Wild Card is a six issue The Dresden Files miniseries.
When a mysterious fairy begins ripping a trail of carnage across Chicago, Dresden gets involved trying to track it down. But the fairy isn't just an ordinary spree killer—he's Puck, a fae with strength to rival the Leanansidhe, and he plans to set the powers in the city at each other's throats. If Dresden can't track him down and bring him to justice, Chicago could dissolve into civil war... exactly as Puck plans.
Tropes appearing in Wild Card include:
- Absurdly High-Stakes Game: Dresden and Puck's poker game. If Dresden wins, Puck has to leave town and can't hurt anyone there for a century. If Puck wins, then Harry, Molly, Murphy, Rawlins, Lara, Thomas, and Marcone become Puck's vassals for a year, drastically increasing the amount of havoc he can cause.
- Ax-Crazy: Puck, who gleefully murders a couple of young women and even pretends to consider sparing one of them before ripping her soul from her body.
- Bad Future: Dresden describes this as Puck's goal.
- Cop Killer: Puck's third victim is a police officer.
- Enemy Mine: Dresden gets the police, the mob, and the White Court to do this in order to fend off Puck.
- False Flag Operation: Puck's plan is basically just a series of these — he kills random civilians (and tries to kill Murphy) and makes it look like the work of the White Court, kills several White Court members and makes it look like Marcone did it, and kills one of Marcone's men while disguised as a police officer. All this causes the various factions of the city to act on their natural hate of each other and go to war.
- Graceful Loser: After an initial shock, Puck takes his defeat surprisingly well, considering how psychotic he generally seems to be, even offering Dresden a neat bow before he departs.
- Healing Factor: Puck can recover from being shredded by a dozen machine-guns in seconds, and it takes him only slightly longer to regrow his arms after they're amputated.
- Hope Spot: Harry successfully summons the Leanansidhe, who after a rough start appears ready to thrash Puck... until Puck reveals that Winter owes him a favor and he's using it to prevent Lea from interfering. Lea retreats, leaving Harry in as much trouble as before.
- There's also one early on when two girls being chased by Puck are able to get inside their apartment, thereby protecting themselves with its threshold, and then call the police. Unfortunately, Puck pretends to be the police and is thus able to trick them into inviting him into their apartment, where he easily kills them.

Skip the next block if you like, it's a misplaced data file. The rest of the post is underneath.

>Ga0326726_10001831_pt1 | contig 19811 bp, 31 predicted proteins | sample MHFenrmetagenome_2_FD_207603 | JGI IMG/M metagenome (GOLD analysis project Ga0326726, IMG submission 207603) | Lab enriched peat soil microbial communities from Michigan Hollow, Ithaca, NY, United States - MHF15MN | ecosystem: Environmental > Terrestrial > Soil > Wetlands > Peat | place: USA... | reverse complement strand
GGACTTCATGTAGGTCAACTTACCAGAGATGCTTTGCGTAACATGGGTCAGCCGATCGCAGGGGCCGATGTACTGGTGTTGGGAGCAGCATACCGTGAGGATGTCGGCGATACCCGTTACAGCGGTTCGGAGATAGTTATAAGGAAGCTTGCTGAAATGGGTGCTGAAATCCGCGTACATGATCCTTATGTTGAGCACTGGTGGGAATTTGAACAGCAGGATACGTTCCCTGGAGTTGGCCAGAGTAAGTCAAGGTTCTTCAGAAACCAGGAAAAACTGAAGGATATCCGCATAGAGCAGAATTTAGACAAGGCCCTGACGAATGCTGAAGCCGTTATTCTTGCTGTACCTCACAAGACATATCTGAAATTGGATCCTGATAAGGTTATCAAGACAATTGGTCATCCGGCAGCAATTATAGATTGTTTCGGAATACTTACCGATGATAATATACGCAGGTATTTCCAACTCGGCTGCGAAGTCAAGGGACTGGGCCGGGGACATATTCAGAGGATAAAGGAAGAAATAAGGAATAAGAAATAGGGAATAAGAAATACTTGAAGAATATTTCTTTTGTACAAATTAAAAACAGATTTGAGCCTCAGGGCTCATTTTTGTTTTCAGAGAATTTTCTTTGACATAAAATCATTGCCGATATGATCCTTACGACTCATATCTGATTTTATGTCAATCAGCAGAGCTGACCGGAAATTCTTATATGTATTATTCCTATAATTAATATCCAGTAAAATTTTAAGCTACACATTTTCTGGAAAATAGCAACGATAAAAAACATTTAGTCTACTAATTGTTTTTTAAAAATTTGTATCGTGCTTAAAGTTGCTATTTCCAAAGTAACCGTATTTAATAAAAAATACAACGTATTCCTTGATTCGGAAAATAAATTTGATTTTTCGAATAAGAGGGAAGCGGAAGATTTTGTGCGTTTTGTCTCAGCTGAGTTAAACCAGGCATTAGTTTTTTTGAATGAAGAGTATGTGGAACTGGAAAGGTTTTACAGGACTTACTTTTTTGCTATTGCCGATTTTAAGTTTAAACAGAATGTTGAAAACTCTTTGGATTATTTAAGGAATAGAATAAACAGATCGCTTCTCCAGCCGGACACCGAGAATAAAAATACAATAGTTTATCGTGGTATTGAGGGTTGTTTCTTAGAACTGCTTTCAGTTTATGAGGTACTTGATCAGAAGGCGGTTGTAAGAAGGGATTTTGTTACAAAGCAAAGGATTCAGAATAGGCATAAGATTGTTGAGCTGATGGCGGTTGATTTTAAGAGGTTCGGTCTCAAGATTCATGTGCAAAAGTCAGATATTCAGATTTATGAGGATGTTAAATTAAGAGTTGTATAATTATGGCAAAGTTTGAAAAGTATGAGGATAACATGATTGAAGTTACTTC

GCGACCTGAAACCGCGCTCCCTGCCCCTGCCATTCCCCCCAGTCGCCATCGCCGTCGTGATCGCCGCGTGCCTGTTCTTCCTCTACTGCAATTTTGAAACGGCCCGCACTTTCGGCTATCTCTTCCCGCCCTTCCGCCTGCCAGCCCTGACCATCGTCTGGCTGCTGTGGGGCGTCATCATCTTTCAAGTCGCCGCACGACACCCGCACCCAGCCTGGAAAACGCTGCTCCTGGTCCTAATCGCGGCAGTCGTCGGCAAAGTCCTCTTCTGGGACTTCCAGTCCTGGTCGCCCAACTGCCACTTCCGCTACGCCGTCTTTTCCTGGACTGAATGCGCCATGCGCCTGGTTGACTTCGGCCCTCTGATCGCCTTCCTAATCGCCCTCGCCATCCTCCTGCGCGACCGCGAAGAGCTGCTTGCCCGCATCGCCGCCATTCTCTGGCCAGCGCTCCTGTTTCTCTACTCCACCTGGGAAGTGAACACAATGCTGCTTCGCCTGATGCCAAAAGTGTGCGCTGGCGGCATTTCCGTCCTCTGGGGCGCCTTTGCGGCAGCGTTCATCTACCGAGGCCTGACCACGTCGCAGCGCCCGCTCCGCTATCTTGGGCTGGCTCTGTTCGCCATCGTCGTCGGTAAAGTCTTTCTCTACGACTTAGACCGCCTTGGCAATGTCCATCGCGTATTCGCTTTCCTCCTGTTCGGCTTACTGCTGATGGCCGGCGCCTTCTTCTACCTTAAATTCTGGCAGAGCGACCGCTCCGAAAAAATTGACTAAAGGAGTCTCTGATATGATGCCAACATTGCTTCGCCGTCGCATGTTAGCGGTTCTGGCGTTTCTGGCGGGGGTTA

- Idiot Ball
- The entire plot is dependent on John Marcone and Lara Raith both falling for Puck's ruse and being ready to risk open war with the police in Chicago and each other. This requires that both of them forget that their respective organizations - The White Court and Marcone's Mob - are far more subtle than Puck is being and abhor open conflict. It also requires their forgetting their usual M.O. and that they have much better ways of dealing with Special Investigations than open warfare, given that Marcone and Lara both own a number of key crooked cops and politicians.
- I Gave My Word: Lea can't stop Puck because Mab gave her word that Puck could ask one favor of Winter and have it granted, and he invokes it to force Lea to stand down.
- Dresden uses this on Puck by getting him to agree to leave town if he loses a single game of poker, then beating him at said game and thus getting him to leave.
- Imagine Spot: Dresden depicts the Bad Future that would result from Puck's unchecked chaos.
- Immortality Immorality: Puck's acting out is rooted in this, as his causing chaos is simply because he's so old that he's completely and utterly bored by the ordinary run of life.
- Kingpin in His Gym: Lara Raith is shown sparring against other members of the White Court.
- Nigh-Invulnerability: Puck has this, due to his regenerative powers.
- Noodle Incident: What Puck did to be owed a favor from Winter. It had something to do with protecting the Outer Gates, that's all that is revealed.
- No-Sell: Molly's veil attack on Puck. He sees through it in seconds because she didn't get the temperature right, then easily destroys the spell.
- Ominous Owl: Dresden and Thomas are attacked by a massive owl-like construct.
- O.O.C. Is Serious Business: Lara is usually interested in trying to make Harry her partner in crime, but she's so pissed off by the murders of three of her sisters that she nearly eats him then and there, and he is only saved by Thomas stepping in.
- Shout-Out: The villain of the story is Puck, from A Midsummer Night's Dream... who in the Dresdenverse is pretty much a souped-up magic version of the Joker from The Dark Knight.
- What the Hell, Hero?: No one is happy with Dresden settling the situation with Puck via a card game. Especially since he didn't consult with them before offering their fealty as the stakes.
- The Worf Effect: Puck establishes himself as a serious threat by bitchslapping the Leanansidhe so hard that Harry can't even see where she went. She recovers, but it shows that he's definitely more than just another renegade fae.